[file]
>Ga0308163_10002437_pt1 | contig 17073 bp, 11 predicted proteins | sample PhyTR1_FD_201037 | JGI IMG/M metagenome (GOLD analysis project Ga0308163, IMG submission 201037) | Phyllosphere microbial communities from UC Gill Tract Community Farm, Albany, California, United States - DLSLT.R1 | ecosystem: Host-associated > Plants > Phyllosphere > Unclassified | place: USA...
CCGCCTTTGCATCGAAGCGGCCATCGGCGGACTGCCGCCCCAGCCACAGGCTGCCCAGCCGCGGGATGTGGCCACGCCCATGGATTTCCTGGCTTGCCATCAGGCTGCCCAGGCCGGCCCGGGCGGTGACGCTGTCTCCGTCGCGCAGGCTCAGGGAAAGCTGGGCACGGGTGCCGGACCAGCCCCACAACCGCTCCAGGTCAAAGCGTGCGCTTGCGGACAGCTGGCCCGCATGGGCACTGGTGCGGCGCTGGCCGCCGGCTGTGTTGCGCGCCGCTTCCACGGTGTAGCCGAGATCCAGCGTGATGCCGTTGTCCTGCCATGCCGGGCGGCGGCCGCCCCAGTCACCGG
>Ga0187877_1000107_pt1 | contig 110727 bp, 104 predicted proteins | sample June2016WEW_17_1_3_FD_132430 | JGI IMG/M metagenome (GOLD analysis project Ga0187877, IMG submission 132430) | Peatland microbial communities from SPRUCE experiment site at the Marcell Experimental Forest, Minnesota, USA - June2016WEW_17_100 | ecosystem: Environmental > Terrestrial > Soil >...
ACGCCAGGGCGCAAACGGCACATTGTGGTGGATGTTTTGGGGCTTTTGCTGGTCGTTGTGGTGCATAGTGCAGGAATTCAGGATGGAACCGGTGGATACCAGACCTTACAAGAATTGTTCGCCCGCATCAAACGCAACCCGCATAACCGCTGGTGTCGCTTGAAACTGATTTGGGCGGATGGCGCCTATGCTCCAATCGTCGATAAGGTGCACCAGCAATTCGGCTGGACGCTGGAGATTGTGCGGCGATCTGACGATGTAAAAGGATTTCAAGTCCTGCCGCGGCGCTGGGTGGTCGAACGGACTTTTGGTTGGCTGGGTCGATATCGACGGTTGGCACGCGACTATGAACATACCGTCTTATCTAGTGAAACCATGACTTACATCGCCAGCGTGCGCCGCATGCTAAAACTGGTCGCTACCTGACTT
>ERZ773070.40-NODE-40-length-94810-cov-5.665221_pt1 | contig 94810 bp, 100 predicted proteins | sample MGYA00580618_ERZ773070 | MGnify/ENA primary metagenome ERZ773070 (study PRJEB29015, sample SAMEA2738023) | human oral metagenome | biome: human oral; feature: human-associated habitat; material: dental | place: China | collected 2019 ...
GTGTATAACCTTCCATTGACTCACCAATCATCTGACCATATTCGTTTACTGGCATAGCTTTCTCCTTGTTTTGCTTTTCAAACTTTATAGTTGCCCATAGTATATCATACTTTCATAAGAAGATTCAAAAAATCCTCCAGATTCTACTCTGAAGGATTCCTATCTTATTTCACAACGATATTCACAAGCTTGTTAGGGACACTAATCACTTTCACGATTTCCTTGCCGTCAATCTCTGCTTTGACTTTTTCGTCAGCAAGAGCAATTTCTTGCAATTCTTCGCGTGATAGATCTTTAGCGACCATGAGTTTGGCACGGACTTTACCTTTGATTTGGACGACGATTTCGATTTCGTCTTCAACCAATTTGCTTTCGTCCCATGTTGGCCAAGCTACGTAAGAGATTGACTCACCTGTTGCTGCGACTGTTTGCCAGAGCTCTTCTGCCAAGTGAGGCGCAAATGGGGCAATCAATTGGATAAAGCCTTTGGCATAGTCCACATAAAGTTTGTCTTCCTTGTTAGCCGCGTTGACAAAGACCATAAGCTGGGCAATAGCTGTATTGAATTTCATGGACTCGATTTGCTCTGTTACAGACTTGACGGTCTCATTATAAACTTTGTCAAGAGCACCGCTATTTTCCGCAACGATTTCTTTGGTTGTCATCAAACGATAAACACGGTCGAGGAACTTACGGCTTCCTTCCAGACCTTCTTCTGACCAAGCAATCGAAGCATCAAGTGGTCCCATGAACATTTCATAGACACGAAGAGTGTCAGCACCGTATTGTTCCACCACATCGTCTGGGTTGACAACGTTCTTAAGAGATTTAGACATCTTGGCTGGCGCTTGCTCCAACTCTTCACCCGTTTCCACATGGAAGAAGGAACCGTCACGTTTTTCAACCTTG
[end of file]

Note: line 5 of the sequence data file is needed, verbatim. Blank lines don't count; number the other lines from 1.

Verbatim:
>ERZ773070.40-NODE-40-length-94810-cov-5.665221_pt1 | contig 94810 bp, 100 predicted proteins | sample MGYA00580618_ERZ773070 | MGnify/ENA primary metagenome ERZ773070 (study PRJEB29015, sample SAMEA2738023) | human oral metagenome | biome: human oral; feature: human-associated habitat; material: dental | place: China | collected 2019 ...